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The Government Gamble with Garden Cities

The Government Gamble with Garden Cities

It’s no secret that there is a serious housing problem for first-time buyers in the UK. To rent a property you’ll need a guarantor, a huge deposit and, in some cases, you’ll need references from previous landlords too. To buy a house, you’ll need to prove a million and one things, put at least 10% of the value of the house down as an upfront deposit and then you have to pay a great handful of agency fees on top of that. With house prices currently being as high as they are, it seems unlikely that I will ever be able to take out a mortgage on a house and, if I ever do, how will I be able to afford to make the repayments without sacrificing every other cost of living in my life?

Mortgages are great. They allow you to work towards owning a property, rather than pouring money into somebody else’s wallet every month, for a house that will never be yours. But I am not the only student who is worrying about their future living situation. I want a beautiful house with gorgeous green land, a curved gravel driveway and a garage that I can convert into a home gym. Failing that, I just want a cosy two or three bedroom house that I can establish a family in. But even that – the more normal version of a slightly exaggerated dream – seems unattainable.

As a third year student graduating in July this year, the thought of moving back home is one that I dread to think about. I love my family, my two beautiful cats and I love my bedroom at home. But that’s all I get – one bedroom. Plus a whole web of rules to become entangled in at the age of 21 just because, in my mother’s eyes, it’s “my house, my rules.” What does this mean for me? No alcohol. No boys. No coming home late. Moving back home for me is going to be like taking several steps back in time – to approximately about year six.

So what options do we all really have? Most of the people I’ve spoken to about this want to work in London and if you want to work in London, then you either need to move closer to London or commit to a commute that will dwindle away some of the most precious hours of your day. Plus if you’re looking to rent in London, then you’re probably going to be eating air for breakfast, lunch and dinner; because house prices are so extortionate that a two bedroom flat will cost you more than double the price of a detached four bedroom house in a quiet suburb elsewhere in the UK.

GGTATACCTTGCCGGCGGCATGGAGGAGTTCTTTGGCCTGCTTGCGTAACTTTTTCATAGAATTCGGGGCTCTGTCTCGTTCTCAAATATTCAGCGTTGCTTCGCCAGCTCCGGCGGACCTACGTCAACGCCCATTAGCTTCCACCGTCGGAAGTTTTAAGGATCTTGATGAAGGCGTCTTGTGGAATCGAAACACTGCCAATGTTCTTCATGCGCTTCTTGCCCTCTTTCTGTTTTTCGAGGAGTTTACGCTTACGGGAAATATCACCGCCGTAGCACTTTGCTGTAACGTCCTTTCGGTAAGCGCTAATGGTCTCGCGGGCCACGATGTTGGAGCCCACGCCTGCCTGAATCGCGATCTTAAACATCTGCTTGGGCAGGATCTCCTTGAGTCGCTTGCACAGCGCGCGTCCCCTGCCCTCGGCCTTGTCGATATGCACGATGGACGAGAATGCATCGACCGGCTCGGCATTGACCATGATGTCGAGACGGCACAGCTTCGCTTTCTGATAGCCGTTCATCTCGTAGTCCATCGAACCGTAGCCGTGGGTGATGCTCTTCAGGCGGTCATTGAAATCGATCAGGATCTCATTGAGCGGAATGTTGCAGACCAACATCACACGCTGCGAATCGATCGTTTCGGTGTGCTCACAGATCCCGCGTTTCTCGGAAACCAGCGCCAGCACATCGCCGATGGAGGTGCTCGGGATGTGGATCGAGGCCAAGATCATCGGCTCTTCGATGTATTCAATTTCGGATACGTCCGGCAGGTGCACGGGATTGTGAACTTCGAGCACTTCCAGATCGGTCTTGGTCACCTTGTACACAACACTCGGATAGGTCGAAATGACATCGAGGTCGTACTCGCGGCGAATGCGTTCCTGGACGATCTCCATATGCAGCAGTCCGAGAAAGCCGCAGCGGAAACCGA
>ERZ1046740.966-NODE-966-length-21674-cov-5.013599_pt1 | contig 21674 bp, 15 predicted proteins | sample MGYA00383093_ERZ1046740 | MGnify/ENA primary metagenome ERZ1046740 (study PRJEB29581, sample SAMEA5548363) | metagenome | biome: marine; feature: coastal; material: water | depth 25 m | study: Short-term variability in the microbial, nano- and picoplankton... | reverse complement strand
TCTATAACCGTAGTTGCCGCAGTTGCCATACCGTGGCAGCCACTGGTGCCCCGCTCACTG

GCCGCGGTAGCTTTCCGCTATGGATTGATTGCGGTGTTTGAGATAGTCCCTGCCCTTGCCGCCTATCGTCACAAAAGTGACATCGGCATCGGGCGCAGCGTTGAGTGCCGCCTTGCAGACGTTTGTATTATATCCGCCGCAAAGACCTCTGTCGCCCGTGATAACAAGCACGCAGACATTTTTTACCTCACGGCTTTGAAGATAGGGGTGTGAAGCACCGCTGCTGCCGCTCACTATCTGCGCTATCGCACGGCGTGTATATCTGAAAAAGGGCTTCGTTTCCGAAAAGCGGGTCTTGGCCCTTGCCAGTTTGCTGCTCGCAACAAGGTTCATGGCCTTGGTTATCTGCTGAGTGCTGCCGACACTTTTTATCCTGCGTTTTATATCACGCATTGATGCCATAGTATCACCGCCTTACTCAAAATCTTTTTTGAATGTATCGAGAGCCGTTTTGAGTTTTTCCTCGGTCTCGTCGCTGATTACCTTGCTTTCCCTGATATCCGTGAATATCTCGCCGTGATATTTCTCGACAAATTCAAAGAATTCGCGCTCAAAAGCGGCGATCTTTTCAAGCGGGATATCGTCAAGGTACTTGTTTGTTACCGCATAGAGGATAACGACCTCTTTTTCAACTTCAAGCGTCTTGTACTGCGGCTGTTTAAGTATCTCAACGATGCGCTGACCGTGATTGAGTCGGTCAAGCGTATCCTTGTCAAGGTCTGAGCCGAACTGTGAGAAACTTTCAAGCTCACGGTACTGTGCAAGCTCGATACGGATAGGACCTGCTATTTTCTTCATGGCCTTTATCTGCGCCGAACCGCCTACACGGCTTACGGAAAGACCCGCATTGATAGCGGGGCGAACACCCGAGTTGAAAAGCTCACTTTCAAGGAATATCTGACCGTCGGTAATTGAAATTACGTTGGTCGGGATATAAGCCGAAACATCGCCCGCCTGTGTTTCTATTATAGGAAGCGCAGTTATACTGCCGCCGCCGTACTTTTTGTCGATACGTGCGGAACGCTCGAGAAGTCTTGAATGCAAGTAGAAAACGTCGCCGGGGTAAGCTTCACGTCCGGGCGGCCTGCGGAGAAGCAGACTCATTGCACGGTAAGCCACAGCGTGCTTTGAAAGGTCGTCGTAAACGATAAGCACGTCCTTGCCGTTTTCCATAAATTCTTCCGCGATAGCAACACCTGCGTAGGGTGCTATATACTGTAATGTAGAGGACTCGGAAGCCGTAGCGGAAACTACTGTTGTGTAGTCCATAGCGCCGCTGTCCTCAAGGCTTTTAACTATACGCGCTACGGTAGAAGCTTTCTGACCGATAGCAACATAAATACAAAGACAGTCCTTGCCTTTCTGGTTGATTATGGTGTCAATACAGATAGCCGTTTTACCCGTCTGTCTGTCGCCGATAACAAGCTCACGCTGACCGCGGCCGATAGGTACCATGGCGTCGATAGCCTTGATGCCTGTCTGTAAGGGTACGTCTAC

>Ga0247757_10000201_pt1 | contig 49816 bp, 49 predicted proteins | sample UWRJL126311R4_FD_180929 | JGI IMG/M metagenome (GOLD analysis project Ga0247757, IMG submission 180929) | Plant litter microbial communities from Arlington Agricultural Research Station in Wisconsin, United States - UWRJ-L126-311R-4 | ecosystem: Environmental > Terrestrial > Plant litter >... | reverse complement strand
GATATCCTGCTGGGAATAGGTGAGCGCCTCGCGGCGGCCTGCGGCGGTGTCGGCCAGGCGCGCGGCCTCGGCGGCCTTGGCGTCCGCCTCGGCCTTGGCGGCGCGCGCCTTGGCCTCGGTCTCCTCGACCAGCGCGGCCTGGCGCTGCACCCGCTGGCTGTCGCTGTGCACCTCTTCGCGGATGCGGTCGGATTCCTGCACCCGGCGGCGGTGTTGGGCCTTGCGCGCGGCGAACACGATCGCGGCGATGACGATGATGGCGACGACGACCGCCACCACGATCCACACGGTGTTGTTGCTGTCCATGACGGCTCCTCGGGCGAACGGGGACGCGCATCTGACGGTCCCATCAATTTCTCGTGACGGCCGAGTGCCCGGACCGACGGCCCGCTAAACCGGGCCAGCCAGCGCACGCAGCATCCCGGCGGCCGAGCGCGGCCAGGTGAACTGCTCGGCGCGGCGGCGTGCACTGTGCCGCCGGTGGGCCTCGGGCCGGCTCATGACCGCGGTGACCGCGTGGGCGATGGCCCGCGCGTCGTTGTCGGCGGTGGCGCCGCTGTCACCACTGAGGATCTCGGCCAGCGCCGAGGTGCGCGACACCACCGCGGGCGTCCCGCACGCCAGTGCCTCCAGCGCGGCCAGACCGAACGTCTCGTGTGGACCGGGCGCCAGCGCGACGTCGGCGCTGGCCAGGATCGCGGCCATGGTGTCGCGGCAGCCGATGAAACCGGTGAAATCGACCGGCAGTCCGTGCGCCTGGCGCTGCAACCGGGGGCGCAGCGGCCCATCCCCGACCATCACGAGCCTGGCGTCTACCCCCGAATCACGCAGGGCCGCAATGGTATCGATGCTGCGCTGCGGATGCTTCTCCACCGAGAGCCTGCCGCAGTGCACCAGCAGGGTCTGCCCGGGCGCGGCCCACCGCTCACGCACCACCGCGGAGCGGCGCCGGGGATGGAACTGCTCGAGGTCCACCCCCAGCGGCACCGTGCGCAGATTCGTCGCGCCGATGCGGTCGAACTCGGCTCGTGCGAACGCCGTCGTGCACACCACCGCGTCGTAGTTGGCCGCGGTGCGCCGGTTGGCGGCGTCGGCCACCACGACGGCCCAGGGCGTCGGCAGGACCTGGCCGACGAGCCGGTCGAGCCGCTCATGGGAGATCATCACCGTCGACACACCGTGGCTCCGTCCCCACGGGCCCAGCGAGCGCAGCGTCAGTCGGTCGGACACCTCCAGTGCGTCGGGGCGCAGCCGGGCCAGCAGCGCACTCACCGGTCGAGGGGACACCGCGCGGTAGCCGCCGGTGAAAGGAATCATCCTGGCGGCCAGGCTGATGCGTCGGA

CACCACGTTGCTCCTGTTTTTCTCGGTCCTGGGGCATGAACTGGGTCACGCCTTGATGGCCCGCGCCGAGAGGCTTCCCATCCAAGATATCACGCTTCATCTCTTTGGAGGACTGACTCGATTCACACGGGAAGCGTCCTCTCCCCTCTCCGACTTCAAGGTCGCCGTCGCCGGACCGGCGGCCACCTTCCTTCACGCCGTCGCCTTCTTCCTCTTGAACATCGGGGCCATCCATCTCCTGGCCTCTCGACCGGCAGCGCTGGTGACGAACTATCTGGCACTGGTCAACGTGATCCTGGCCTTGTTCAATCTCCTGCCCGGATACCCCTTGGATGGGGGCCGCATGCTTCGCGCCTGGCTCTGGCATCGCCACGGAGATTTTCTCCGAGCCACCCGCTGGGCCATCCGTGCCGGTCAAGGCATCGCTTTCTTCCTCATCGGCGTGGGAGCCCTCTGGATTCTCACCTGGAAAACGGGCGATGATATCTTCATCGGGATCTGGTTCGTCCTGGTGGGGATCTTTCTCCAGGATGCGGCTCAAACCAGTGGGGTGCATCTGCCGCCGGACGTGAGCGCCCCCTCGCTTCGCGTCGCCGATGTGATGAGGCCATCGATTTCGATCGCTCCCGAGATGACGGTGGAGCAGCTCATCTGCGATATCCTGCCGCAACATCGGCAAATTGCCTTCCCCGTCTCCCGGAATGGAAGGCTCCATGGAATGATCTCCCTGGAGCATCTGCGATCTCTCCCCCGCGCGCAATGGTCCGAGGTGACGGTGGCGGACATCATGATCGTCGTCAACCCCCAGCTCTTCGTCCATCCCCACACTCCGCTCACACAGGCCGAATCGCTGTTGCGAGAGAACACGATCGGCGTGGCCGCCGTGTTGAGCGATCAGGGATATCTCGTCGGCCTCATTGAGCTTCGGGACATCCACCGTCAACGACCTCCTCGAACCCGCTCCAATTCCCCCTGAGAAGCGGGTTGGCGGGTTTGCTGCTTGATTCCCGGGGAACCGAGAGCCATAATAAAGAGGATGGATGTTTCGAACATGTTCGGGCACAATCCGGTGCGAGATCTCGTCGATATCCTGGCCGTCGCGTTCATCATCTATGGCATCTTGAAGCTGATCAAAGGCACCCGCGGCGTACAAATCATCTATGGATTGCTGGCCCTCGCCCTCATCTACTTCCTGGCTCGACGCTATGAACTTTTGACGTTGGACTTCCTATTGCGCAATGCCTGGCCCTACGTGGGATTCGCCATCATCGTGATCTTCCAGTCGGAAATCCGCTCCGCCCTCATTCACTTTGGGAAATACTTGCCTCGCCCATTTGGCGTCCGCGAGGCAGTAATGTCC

But still, we are being told not to worry, because a considerable amount of “Garden Cities” are now being built across the UK in an attempt to end this horrible housing crisis. Between 1,500 and 10,000 homes will be built outside existing settlement areas, with up to 14 new villages planned to accommodate the influx of new homes. Some of the main areas include Essex, Lancaster, Oxfordshire, Hampshire and Cornwall. Garden Cities are supposed to be areas that enable you to live, work and set up a family all within one place. They should include things like a GP surgery, a supermarket and schools within the newly built community so that you don’t have to make your way out of the Garden City to acquire the things you need. The plan is to build attractive communities that will hopefully pull in a lot of first-time buyers.

Now, in my opinion, it’s all well and good building new houses, but that doesn’t mean that the government are going to make it any easier for young people like us to get them. They certainly do sound attractive, there’s no doubting that. But when you consider the fact that these new villages are set to receive £6m in government funding plus a further £1.4m for the inner city infrastructure, then it’s impossible to imagine them being affordable – and that’s what really matters. Former housing minister Grant Shapps expressed the same concerns as I do. He claimed that the term “Garden City” is “just a good name to tag onto a mere housing development rather than somewhere which would be brilliant to live”.

My concern is that the government is glossing over the UK’s housing crisis. It’s not just that there aren’t enough homes, it’s the fact that the homes which are available are far too expensive. If our parents could buy our houses for half the price we have to pay now, then something has gone horribly wrong. Certainly, the economy has to adapt, but that doesn’t mean that it won’t bring new issues with it and this is a big one. The Garden Cities plan may just be an attractive projection of something that we still can’t afford – even though they are being marketed as homes specifically for us. If the prices are too high and students like us are still denied access to good quality housing, then Garden Cities are not going to do either of us any good.

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